Let me see... the attraction force must be higher, if the nucleus has more protons than electrons on electron shell. Then the centrifugal force must be weaker. But that is not possible. Isotopes have more neutrons than protons and not vice versa. So the attraction force in an Isotope must be the same compare to an atom. That is to say the atomic radius is not lesser in an Isotope than in an atom. That's why I don't think so.

    Perhaps there are atoms which have more protons than neutrons in an nucleus?
    An atom always has the same number of protons and electrons. This does not change between isotopes. What does change is the number of neutrons. As the post above asks, what is the charge of a neutron? (Hint: It's in the name).

    Hence, what effect does changing the number of neutrons have on the electrostatic attraction?
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    Hey Guys, I really need some help with infra red spectra Can anyone help me ?Thanks very much guys, and happy new year and i wish everyone has a successful 2013And I love chemistry, because its more complicated than women haha
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    (Original post by D.Bman)
    Hey Guys, I really need some help with infra red spectra
    Can anyone help me ?

    Thanks very much guys, and happy new year and i wish everyone has a successful 2013

    And I love chemistry, because its more complicated than women haha
    Well, in the first one, you have the nice shoulder peaks just next to the C-H stretches at 2900 and then there's the sharp absorption at 1600. I'm guessing this is a very long chain aldehyde ?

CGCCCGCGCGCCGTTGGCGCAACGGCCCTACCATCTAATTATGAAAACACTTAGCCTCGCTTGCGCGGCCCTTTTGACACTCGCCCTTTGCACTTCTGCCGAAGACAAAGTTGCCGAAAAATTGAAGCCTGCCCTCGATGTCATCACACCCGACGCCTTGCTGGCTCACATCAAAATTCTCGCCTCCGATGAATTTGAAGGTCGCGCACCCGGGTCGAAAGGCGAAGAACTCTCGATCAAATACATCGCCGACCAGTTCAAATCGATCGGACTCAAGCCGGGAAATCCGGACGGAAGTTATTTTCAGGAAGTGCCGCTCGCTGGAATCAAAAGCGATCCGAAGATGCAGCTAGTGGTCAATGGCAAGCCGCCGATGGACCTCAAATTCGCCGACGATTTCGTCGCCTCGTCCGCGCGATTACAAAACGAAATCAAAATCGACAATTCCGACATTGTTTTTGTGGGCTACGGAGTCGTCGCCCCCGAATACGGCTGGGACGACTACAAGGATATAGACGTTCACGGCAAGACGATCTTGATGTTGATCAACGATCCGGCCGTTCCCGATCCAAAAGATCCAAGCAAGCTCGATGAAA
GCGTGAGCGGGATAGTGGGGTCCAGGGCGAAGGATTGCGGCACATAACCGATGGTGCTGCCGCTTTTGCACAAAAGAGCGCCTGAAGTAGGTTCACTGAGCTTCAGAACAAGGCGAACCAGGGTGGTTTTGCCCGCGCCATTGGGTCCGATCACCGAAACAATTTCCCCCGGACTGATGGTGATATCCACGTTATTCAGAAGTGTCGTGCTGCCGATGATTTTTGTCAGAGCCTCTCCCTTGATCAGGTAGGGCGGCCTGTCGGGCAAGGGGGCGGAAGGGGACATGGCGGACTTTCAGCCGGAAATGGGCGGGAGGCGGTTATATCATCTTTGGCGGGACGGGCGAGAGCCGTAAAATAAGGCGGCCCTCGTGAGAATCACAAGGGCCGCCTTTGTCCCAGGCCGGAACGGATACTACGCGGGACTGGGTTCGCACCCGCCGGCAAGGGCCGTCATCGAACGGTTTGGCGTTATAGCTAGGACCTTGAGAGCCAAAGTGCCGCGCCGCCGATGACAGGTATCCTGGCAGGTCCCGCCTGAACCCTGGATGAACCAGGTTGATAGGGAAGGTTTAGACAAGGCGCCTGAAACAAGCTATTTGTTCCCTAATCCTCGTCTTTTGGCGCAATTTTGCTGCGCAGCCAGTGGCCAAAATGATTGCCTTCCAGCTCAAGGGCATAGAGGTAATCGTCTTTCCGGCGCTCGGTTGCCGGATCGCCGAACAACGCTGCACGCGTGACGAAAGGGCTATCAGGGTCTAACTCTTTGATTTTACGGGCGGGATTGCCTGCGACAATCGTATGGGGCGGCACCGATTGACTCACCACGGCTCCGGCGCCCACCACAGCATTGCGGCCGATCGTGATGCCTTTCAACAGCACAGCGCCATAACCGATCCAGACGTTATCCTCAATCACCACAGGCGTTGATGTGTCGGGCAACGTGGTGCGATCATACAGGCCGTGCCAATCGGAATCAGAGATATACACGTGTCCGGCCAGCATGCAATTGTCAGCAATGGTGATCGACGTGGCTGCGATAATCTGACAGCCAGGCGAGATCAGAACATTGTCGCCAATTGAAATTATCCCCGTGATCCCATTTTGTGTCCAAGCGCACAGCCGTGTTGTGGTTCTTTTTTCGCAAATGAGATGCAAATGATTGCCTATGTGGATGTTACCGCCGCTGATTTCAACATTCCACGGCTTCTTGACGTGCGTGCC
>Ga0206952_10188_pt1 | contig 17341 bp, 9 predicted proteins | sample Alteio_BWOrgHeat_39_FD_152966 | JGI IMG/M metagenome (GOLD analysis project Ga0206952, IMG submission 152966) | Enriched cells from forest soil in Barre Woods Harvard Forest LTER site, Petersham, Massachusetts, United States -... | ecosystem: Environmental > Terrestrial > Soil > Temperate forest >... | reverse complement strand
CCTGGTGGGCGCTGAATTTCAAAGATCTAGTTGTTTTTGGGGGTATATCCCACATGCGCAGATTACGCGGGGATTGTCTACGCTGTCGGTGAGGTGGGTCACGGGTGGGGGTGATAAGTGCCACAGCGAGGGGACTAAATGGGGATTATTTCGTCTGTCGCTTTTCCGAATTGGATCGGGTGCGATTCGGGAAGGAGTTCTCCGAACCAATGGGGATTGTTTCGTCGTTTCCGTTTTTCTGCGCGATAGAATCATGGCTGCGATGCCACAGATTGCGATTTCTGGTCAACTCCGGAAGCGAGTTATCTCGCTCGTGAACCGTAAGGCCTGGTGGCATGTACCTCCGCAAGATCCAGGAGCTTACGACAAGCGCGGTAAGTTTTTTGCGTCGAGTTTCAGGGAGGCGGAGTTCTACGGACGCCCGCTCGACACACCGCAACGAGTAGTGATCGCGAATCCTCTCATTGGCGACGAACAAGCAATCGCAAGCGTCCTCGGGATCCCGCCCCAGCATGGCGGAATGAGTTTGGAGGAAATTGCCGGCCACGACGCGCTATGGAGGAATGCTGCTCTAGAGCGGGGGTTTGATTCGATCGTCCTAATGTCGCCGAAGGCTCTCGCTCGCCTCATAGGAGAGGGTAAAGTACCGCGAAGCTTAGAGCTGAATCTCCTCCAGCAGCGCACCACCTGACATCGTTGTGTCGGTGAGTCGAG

The second one I think is an alkene ? I'm looking at the absorption to the left of 3000 and the single peak at 1600 as proof of this. An aromatic should have multiple absorptions between 1500 and 2500.

    The third one has a nice broad peak indicating an alcohol. The sharp peak to the left might be a free OH group ?

    Fourth one..... I'm going to go all in and say this is benzaldehyde. The two small peaks to the left of 2900 are definitely due to C-H stretching of the CHO group. The 1700 peak is a C=O stretch. The low intensity peaks at around 3000 and the multiple absorption at 700-900 are definitely indicative of an aromatic ring.

    Fifth one fits the bill of a secondary amine as there is only one peak at 3400.

    The last one is definitely a Carboxylic acid; that massively broad peak centered at 3000 is the overalp of the OH and sp3 hybridised C-H stretch. Then there's the sharp peak at 1700 due to the C=O stretch of the COOH group.




    Hey, Illusionz, would you mind just quickly telling me if I'm correct ? Also, what's happening is spectra 4 ?


    (Original post by illusionz)
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    (Original post by Ari Ben Canaan)
    What is the charge on a neutron ?
    As far as I know the charge of a neutron is neutral, whereas the charge of protons is positive and the one of electrons is negative. In terms of attraction force and centrifugal force neutrons have no influence on electrons due to the charge. So I think that the changing of number has no effects on electrostatic attraction, as neutrons neither positive nor negative. That is to say that neutrons are not able to repel or to attract electrons, even if the number of neutrons is greater in an isotope. That's why electrons will not come closer to the nucleus in an isotope. From this perspective and my considerations before I'm sure that isotopes are not able to reduce the atomic radius.